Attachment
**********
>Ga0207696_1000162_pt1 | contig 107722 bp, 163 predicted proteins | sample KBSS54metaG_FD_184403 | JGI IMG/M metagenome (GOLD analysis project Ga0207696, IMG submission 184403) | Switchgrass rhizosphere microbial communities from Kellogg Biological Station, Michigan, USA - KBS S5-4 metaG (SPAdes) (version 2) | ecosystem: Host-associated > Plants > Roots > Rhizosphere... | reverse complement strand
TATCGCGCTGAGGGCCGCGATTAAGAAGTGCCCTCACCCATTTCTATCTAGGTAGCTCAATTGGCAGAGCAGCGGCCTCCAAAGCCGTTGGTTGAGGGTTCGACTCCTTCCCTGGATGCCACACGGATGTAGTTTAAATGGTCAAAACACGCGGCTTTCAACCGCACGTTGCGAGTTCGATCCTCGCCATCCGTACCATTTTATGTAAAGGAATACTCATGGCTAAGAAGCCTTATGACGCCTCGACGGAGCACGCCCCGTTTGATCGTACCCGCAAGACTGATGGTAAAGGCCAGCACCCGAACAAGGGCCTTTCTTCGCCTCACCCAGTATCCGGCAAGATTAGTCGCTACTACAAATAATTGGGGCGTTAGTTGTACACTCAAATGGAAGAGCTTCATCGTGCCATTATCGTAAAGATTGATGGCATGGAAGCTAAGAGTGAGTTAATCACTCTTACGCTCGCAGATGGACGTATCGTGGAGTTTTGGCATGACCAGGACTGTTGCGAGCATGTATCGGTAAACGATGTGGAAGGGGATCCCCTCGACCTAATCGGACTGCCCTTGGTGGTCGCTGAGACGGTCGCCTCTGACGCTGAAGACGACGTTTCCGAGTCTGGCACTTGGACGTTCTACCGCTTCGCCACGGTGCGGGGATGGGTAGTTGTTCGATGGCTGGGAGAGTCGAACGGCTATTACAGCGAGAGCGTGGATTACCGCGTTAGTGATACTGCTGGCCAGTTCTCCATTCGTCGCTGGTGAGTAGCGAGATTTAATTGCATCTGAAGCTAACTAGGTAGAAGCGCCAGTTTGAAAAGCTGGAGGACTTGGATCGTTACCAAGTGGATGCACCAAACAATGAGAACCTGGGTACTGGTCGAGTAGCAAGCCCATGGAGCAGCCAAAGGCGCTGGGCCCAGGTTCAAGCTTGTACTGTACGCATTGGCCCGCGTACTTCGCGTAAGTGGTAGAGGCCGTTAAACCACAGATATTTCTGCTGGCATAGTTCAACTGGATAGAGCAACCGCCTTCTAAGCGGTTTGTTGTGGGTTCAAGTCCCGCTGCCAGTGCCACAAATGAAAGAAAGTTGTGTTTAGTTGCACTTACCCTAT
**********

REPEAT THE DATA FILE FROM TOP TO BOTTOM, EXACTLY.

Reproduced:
>Ga0207696_1000162_pt1 | contig 107722 bp, 163 predicted proteins | sample KBSS54metaG_FD_184403 | JGI IMG/M metagenome (GOLD analysis project Ga0207696, IMG submission 184403) | Switchgrass rhizosphere microbial communities from Kellogg Biological Station, Michigan, USA - KBS S5-4 metaG (SPAdes) (version 2) | ecosystem: Host-associated > Plants > Roots > Rhizosphere... | reverse complement strand
TATCGCGCTGAGGGCCGCGATTAAGAAGTGCCCTCACCCATTTCTATCTAGGTAGCTCAATTGGCAGAGCAGCGGCCTCCAAAGCCGTTGGTTGAGGGTTCGACTCCTTCCCTGGATGCCACACGGATGTAGTTTAAATGGTCAAAACACGCGGCTTTCAACCGCACGTTGCGAGTTCGATCCTCGCCATCCGTACCATTTTATGTAAAGGAATACTCATGGCTAAGAAGCCTTATGACGCCTCGACGGAGCACGCCCCGTTTGATCGTACCCGCAAGACTGATGGTAAAGGCCAGCACCCGAACAAGGGCCTTTCTTCGCCTCACCCAGTATCCGGCAAGATTAGTCGCTACTACAAATAATTGGGGCGTTAGTTGTACACTCAAATGGAAGAGCTTCATCGTGCCATTATCGTAAAGATTGATGGCATGGAAGCTAAGAGTGAGTTAATCACTCTTACGCTCGCAGATGGACGTATCGTGGAGTTTTGGCATGACCAGGACTGTTGCGAGCATGTATCGGTAAACGATGTGGAAGGGGATCCCCTCGACCTAATCGGACTGCCCTTGGTGGTCGCTGAGACGGTCGCCTCTGACGCTGAAGACGACGTTTCCGAGTCTGGCACTTGGACGTTCTACCGCTTCGCCACGGTGCGGGGATGGGTAGTTGTTCGATGGCTGGGAGAGTCGAACGGCTATTACAGCGAGAGCGTGGATTACCGCGTTAGTGATACTGCTGGCCAGTTCTCCATTCGTCGCTGGTGAGTAGCGAGATTTAATTGCATCTGAAGCTAACTAGGTAGAAGCGCCAGTTTGAAAAGCTGGAGGACTTGGATCGTTACCAAGTGGATGCACCAAACAATGAGAACCTGGGTACTGGTCGAGTAGCAAGCCCATGGAGCAGCCAAAGGCGCTGGGCCCAGGTTCAAGCTTGTACTGTACGCATTGGCCCGCGTACTTCGCGTAAGTGGTAGAGGCCGTTAAACCACAGATATTTCTGCTGGCATAGTTCAACTGGATAGAGCAACCGCCTTCTAAGCGGTTTGTTGTGGGTTCAAGTCCCGCTGCCAGTGCCACAAATGAAAGAAAGTTGTGTTTAGTTGCACTTACCCTAT